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Things that endure: Community gardens and the post-work imaginary

Lookup NU author(s): Dr Abigail Schoneboom, Daniel MalloORCiD, Armelle Tardiveau



This work is licensed under a Creative Commons Attribution-NonCommercial 4.0 International License (CC BY-NC 4.0).


© The Author(s) 2023. Using Gorz’s writing on cities and time as a starting point, this sensory ethnographic study uses pinhole photography to explore how time feels for ‘unemployed’ volunteers at a community garden in the north-east of England. It upholds that the garden’s ability to fill time meaningfully is grounded in the food-growing and composting cycle but is also anchored to the mature trees, structures and artworks – made, grown or maintained by the volunteers themselves, that persist in the space for many years. We argue that urban community gardens offer their denizens an ‘elongated present’ that is fulfilling to the individual while also sustaining community and nature. Emphasising the need for enduring, rather than temporary or pop-up, growing spaces in helping us transition to a sustainable, post-work society, the study thus adds temporal insight to existing scholarship on the importance of community gardens.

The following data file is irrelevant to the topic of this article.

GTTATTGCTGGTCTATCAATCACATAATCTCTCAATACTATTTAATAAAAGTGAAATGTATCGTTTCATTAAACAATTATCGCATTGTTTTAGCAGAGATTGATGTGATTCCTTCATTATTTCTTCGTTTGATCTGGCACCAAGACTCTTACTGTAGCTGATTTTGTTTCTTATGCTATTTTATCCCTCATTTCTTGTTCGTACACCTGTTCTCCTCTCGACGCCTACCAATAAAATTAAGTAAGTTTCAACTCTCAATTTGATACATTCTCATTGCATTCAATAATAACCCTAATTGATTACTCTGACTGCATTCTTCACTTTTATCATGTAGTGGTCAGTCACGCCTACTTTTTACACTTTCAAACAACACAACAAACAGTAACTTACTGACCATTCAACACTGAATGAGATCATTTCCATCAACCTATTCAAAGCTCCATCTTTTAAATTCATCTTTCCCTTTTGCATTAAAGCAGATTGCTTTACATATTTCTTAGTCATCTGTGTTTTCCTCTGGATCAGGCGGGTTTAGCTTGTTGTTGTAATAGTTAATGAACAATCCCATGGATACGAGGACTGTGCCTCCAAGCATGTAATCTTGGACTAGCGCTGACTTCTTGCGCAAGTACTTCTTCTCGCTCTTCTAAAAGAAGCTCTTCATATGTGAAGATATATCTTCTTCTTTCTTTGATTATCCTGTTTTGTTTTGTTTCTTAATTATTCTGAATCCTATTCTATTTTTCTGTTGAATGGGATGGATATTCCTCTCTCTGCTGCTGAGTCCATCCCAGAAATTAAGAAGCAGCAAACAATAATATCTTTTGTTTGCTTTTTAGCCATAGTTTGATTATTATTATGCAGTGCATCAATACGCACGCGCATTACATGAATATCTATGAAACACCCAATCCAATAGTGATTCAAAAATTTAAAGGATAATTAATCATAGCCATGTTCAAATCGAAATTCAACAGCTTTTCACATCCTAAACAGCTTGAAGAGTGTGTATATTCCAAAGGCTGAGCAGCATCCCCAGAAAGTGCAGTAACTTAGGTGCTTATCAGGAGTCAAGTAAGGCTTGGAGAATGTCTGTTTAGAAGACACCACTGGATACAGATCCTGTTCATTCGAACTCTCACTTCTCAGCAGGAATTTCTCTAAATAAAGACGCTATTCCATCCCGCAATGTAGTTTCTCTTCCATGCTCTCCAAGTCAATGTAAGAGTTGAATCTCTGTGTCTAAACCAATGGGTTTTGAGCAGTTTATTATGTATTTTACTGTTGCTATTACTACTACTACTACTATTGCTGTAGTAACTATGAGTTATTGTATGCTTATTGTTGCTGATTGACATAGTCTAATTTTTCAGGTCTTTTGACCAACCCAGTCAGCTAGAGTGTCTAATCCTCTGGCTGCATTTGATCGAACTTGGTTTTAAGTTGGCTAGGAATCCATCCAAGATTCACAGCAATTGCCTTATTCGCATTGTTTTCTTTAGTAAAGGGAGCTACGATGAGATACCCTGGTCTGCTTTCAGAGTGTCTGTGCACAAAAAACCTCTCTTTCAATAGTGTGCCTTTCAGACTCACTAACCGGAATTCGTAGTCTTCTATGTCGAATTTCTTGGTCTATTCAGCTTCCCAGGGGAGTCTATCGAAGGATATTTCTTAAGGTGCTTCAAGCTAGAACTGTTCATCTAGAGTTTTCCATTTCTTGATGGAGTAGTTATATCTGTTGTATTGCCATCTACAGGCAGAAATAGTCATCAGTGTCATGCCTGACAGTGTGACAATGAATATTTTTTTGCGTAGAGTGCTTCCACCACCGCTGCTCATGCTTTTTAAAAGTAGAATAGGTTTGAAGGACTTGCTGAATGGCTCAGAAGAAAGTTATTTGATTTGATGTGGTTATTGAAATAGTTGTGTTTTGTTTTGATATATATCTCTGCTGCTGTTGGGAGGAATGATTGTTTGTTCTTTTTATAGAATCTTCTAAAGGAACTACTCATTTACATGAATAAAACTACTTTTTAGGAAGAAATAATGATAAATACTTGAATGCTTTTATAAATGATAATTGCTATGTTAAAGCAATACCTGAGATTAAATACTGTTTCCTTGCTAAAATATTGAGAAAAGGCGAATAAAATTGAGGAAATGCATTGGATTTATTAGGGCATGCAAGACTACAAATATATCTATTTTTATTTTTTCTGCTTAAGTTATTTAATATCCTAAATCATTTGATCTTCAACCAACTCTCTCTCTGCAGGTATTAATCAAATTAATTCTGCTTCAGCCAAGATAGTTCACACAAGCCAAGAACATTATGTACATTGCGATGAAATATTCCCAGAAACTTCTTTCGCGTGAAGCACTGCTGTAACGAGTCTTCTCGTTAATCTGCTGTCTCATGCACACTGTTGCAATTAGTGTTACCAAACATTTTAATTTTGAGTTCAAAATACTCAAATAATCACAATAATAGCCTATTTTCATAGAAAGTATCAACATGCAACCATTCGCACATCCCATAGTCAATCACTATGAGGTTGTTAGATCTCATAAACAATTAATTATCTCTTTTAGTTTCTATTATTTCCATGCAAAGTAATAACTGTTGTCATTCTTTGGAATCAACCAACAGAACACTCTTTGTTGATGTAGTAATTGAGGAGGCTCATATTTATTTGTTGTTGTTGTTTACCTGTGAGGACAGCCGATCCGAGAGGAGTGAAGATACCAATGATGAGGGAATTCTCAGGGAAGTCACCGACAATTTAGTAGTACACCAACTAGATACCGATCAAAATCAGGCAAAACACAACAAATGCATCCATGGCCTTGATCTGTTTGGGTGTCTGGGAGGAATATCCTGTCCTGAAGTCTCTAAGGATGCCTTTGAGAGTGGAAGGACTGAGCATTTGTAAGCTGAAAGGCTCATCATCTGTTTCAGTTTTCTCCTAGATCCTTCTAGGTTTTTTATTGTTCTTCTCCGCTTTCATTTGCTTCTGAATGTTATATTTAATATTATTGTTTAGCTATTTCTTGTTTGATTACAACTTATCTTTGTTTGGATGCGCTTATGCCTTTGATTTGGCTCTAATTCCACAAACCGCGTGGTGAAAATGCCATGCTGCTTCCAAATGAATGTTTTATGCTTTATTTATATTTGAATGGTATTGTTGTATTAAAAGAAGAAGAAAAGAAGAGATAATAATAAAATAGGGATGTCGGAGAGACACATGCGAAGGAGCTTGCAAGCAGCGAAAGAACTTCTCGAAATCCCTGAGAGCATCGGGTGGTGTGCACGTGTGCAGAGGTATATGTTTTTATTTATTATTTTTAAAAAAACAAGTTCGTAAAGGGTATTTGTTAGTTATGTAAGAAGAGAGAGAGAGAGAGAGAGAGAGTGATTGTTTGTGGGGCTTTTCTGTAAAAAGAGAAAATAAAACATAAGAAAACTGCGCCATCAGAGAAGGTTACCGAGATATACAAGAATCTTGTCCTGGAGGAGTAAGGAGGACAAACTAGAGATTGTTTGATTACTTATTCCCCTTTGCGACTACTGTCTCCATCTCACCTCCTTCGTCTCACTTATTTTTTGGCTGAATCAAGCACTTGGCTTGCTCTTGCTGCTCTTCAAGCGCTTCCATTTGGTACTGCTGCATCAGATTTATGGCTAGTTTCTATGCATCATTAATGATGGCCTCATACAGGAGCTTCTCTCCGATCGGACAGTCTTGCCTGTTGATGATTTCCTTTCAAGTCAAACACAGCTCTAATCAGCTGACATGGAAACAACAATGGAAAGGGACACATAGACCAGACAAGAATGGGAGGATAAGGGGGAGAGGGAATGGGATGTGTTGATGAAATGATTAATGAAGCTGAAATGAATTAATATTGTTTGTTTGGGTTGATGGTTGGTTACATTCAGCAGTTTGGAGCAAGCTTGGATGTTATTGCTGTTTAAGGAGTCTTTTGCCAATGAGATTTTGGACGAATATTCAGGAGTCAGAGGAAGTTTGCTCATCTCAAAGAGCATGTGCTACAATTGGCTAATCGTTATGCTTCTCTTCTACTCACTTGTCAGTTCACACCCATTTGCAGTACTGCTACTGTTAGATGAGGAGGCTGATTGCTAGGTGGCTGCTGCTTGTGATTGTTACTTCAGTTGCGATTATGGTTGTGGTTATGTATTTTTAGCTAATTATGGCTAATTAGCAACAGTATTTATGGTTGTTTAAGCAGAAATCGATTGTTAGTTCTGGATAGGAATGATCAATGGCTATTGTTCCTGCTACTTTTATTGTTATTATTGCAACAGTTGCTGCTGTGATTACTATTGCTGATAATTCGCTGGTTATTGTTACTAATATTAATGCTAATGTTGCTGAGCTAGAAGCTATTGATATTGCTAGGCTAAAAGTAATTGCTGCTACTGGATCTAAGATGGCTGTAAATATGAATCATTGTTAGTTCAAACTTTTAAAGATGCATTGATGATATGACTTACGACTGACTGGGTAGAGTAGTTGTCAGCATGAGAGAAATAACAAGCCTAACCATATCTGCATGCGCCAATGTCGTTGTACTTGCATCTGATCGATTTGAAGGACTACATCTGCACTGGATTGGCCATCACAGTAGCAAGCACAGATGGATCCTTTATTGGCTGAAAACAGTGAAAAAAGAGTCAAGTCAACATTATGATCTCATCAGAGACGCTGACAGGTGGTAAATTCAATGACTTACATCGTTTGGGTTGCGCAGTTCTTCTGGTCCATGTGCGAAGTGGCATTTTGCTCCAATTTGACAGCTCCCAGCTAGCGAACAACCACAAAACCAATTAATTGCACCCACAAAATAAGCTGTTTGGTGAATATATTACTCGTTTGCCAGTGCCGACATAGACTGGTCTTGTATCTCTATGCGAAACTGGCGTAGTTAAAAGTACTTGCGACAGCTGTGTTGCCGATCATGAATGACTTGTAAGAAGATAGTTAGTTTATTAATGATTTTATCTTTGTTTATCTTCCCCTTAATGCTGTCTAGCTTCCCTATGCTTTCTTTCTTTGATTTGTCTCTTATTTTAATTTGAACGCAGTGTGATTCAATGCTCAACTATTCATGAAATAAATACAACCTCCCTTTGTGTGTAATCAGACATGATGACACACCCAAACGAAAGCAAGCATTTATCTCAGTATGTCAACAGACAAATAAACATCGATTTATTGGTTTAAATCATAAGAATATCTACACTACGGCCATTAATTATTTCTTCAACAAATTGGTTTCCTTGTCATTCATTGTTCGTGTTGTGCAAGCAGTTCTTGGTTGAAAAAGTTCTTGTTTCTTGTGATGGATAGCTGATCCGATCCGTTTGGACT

Publication metadata

Author(s): Schoneboom A, Mallo D, Tardiveau A

Publication type: Article

Publication status: Published

Journal: Journal of Classical Sociology

Year: 2023

Volume: 23

Issue: 2

Pages: 162-180

Print publication date: 01/05/2023

Online publication date: 10/02/2023

Acceptance date: 02/04/2018

Date deposited: 29/11/2023

ISSN (print): 1468-795X

ISSN (electronic): 1741-2897

Publisher: SAGE Publications Ltd


DOI: 10.1177/1468795X231154229


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